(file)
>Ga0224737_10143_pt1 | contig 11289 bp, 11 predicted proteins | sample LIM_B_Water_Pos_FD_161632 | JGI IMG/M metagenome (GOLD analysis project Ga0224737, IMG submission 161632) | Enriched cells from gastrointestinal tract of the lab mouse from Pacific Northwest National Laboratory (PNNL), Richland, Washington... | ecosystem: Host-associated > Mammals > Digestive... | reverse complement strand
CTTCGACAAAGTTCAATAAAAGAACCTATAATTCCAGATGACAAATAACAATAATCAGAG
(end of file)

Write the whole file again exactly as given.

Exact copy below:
>Ga0224737_10143_pt1 | contig 11289 bp, 11 predicted proteins | sample LIM_B_Water_Pos_FD_161632 | JGI IMG/M metagenome (GOLD analysis project Ga0224737, IMG submission 161632) | Enriched cells from gastrointestinal tract of the lab mouse from Pacific Northwest National Laboratory (PNNL), Richland, Washington... | ecosystem: Host-associated > Mammals > Digestive... | reverse complement strand
CTTCGACAAAGTTCAATAAAAGAACCTATAATTCCAGATGACAAATAACAATAATCAGAG